XML::Parser and Character Encodings

April 26, 2000

Michel Rodriguez


Table of Contents
XML::Parser and Character
Encodings in XML::Parser:

The XML::Parser model, derived from the expat model, is that no matter what the original document encoding is, the data forwarded to the calling software will be in UTF-8.

Natively, XML::Parser accepts only UTF-8, UTF-16, and ISO-8859-1. In order to be able to process documents in other encodings, you will need to add an encoding table, defined using the XML::Encoding module.

In order to output data in other encodings, you can use the XML::UM module, the Unicode::Strings module, or a Perl substitution (a tr///). Another (riskier but faster) option is to use an XML::Parser method that gives you the original string the parser saw prior to UTF-8 conversion.

We will cover all of these techniques in this section.

Defining new encodings with XML::Encoding

The XML::Encoding module can be used to add more encodings to XML::Parser.

XML::Encoding uses encoding maps that are used by XML::Parser to enable it to parse documents in non-native encodings. Just specifying use XML::Encodings; gives you access to all the encoding maps in the XML::Encoding source directory.

The list of currently defined encodings includes the following: Big5 (traditional Chinese), ISO-8859-2 through 9 (covers all European languages, Cyrillic, Arabic, and Hebrew; it seems, though, that ISO-8859-6, which encodes Arabic characters, cannot be used by XML::Parser), variants of x-euc-jp and x-sjis (both Japanese; make sure you read the Japanese_Encodings.msg file in the XML::Encoding distribution to understand why there are variants and which one you should use). An important encoding that is still missing is the simplified Chinese GB encoding, which is used in China (as opposed to Big5, which is used in Taiwan).

Other encodings can be added, as explained in documentation of XML::Encoding.

The Unicode::String module

The Unicode::String module allows conversion between Unicode and Latin1 strings.

Converting a string from UTF-8 to ISO-8859-1 (Latin1) is very simple:



The use of the Unicode::String module is deprecated in Perl 5.6, as there is a simpler way to perform the same operation:

$string =~ tr/\0-\xff//UC;

The XML::UM module

The XML::UM module uses the maps that come with XML::Encoding to perform the reverse operation. It creates mapping routines that encode a UTF-8 string in the chosen encoding.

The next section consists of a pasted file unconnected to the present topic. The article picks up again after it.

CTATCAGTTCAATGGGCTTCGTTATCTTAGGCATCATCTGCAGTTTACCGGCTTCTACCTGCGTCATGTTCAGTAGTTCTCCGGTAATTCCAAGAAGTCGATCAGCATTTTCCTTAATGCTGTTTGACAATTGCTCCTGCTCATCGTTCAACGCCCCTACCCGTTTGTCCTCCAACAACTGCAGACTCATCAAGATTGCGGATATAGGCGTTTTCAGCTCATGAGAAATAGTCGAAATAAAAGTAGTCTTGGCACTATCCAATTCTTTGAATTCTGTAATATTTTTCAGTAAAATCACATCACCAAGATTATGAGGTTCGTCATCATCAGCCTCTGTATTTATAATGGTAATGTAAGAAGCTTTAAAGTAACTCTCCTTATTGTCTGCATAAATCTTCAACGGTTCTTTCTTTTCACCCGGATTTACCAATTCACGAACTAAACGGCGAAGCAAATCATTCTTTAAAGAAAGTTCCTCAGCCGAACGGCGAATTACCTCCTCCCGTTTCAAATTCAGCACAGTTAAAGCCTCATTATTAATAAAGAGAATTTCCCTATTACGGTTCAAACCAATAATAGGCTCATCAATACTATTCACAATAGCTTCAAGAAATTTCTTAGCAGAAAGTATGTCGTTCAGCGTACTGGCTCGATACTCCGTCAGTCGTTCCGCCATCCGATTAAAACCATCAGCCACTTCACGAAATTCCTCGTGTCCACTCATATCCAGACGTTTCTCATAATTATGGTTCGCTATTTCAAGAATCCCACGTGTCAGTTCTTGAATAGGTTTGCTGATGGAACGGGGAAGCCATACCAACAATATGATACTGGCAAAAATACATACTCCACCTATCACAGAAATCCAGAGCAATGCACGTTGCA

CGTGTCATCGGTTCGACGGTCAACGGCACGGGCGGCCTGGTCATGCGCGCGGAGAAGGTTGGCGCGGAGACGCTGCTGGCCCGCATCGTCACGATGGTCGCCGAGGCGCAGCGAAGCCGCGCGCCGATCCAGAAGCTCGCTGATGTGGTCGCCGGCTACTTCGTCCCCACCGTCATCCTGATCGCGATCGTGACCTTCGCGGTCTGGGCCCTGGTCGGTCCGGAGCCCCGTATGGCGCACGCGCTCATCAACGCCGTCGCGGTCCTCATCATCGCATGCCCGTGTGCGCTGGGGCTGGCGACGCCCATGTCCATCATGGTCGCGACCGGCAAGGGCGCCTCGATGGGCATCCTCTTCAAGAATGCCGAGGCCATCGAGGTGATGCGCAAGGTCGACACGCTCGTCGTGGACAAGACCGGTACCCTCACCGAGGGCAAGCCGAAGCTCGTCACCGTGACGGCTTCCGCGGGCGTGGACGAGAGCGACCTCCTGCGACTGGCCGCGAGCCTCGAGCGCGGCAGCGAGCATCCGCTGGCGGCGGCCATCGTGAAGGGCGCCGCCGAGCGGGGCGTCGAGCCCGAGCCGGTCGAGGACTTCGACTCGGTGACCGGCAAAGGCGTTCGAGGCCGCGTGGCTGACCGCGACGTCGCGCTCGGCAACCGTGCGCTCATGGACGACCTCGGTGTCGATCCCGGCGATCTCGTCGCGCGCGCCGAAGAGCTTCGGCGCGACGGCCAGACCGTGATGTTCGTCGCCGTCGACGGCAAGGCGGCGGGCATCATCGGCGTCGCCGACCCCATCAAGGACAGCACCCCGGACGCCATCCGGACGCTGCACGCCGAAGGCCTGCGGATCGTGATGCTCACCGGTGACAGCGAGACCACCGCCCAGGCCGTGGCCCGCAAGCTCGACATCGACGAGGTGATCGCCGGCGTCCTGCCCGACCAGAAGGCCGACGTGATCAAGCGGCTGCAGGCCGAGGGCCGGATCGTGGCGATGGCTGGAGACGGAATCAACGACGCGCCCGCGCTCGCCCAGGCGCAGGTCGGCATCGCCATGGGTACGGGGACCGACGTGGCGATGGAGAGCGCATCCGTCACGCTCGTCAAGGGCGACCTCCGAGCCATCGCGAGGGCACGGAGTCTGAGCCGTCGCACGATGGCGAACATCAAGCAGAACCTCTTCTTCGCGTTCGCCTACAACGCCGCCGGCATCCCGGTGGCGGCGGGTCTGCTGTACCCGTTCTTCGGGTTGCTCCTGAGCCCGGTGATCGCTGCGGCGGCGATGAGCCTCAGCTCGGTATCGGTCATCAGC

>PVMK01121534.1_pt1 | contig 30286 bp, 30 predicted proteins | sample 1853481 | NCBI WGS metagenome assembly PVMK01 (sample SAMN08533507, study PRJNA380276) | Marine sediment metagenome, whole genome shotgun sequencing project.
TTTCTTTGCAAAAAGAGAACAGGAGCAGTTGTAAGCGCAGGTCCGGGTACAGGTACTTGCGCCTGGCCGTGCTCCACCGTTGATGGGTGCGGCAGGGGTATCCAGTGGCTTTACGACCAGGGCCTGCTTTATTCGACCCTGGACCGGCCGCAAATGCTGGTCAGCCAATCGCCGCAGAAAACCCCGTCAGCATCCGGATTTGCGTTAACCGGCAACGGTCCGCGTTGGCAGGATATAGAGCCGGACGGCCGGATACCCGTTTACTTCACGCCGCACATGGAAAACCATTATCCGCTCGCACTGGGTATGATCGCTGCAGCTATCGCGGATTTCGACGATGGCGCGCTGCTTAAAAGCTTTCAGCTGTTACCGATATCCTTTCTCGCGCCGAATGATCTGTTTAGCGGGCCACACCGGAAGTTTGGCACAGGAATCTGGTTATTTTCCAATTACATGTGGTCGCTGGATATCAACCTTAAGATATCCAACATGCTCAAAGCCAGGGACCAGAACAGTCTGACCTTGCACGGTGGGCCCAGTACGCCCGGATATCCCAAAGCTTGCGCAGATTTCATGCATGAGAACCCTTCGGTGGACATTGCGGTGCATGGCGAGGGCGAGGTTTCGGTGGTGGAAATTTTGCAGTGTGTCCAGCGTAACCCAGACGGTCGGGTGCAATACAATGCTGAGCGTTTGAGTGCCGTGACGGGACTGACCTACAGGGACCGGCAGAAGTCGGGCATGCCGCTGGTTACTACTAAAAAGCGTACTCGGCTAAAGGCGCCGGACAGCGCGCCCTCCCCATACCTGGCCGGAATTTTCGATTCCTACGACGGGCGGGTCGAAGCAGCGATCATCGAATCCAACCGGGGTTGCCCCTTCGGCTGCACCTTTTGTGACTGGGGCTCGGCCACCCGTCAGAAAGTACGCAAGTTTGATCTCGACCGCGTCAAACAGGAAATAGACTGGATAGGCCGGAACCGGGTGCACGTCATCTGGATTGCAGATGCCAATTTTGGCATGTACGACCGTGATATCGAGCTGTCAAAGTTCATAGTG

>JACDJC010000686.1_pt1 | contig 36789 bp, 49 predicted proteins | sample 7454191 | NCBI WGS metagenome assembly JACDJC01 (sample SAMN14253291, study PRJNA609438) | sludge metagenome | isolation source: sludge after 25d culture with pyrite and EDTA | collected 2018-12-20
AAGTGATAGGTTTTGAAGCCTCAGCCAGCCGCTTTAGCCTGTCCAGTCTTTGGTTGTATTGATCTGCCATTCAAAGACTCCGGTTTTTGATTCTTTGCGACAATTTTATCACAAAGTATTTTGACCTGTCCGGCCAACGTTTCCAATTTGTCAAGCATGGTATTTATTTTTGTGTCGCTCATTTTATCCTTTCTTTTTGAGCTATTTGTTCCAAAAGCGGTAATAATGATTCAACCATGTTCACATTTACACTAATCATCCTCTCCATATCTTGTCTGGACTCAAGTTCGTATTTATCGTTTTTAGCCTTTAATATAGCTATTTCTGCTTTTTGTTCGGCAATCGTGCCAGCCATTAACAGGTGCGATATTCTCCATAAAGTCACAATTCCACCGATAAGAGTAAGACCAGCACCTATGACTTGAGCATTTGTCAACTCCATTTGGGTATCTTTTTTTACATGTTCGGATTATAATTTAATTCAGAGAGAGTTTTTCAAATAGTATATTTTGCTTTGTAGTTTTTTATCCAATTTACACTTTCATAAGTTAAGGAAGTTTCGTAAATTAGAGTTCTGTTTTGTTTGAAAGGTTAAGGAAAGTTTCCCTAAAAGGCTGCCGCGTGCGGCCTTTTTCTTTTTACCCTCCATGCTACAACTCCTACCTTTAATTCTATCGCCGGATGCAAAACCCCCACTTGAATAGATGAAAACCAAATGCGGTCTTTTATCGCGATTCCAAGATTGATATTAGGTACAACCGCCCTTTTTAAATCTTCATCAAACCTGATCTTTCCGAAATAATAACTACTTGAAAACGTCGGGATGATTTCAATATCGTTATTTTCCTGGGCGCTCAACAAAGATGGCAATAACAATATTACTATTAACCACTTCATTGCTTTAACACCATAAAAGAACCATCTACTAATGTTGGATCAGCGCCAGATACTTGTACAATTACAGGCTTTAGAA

This module is still in alpha state, but it is certainly worth trying. It would also be worth recoding it in C so it can be faster.

Warning: the version of XML::UM in libxml-enno-1.02 has an installation problem. To fix this, once you have downloaded and uncompressed the module, before doing perl Makefile.PL, edit the file in the lib/XML directory and replace the $ENCDIR value with the location of your XML::Encoding maps (it should be /usr/local/src/XML-Encoding-1.01/maps or /opt/src/XML-Encoding-1.01/maps/).

A typical usage scenario would be:

# create the encoding routine (only once!)

$encode= XML::UM::get_encode(Encoding => 'big5');

# convert $utf8_string to big5

$encoded_string= $encode($utf8_string);

The XML::Code module

An interesting way to encode documents, at least for Western languages like French, German, or Spanish, is to use only basic ASCII (characters in the 0-127 range) and encode everything else using a character reference (an entity whose name is the Unicode code point of the character: an e-acute becomes "é", for example). One important limitation is that XML prohibits character reference in element and attribute names, so you are limited to basic ASCII there. Still, this is an easy way to work with Unicode characters in Perl and still be able to store the documents in a non-Unicode aware system.

I know of no module on CPAN that offers this functionality in a standalone fashion, but Enno Derksen's XML::DOM incorporates it. So, I just extracted the code from and packaged it in XML::Code. This is a very simple module that just encodes CDATA, PCDATA, and tags. It should actually be part of XML::UM, and will be in the future.

Using the original_string method

If all else fails, and if you don't need to use regular expressions, a last resort method is to use the original_string method of XML::Parser.

Called from a handler, this method returns the exact string matched by the parser before entity expansion and UTF-8 conversion. (The recognized_string method returns the string after those two operations have taken place.)

Now the bad news:

  • An important restriction is that expat has to be able to parse the document. This means that in any case you need an encoding map for the document encoding.

  • You might not be able to rely on regular expressions any more: the regexp engine assumes that characters are single-byte. If they are not, it might get completely confused.

  • If you are using non UTF-8 element names, or attribute names, or even attribute values, then you are no longer able to rely on XML::Parser to parse tags, and you will have to write the piece of code that parses a tag in order to extract the element name and the attributes -- still with the risk that the regular expressions you use for that may break on multi-byte characters.

Although using this methods seems like a desperate measure, it's actually not necessarily that bad: a surprising number of XML applications don't use regular expressions. After all, a parsed document is already split into small chunks, and processing it often consists of moving those chunks around and changing their properties, so you might be able to live (dangerously) with those restrictions.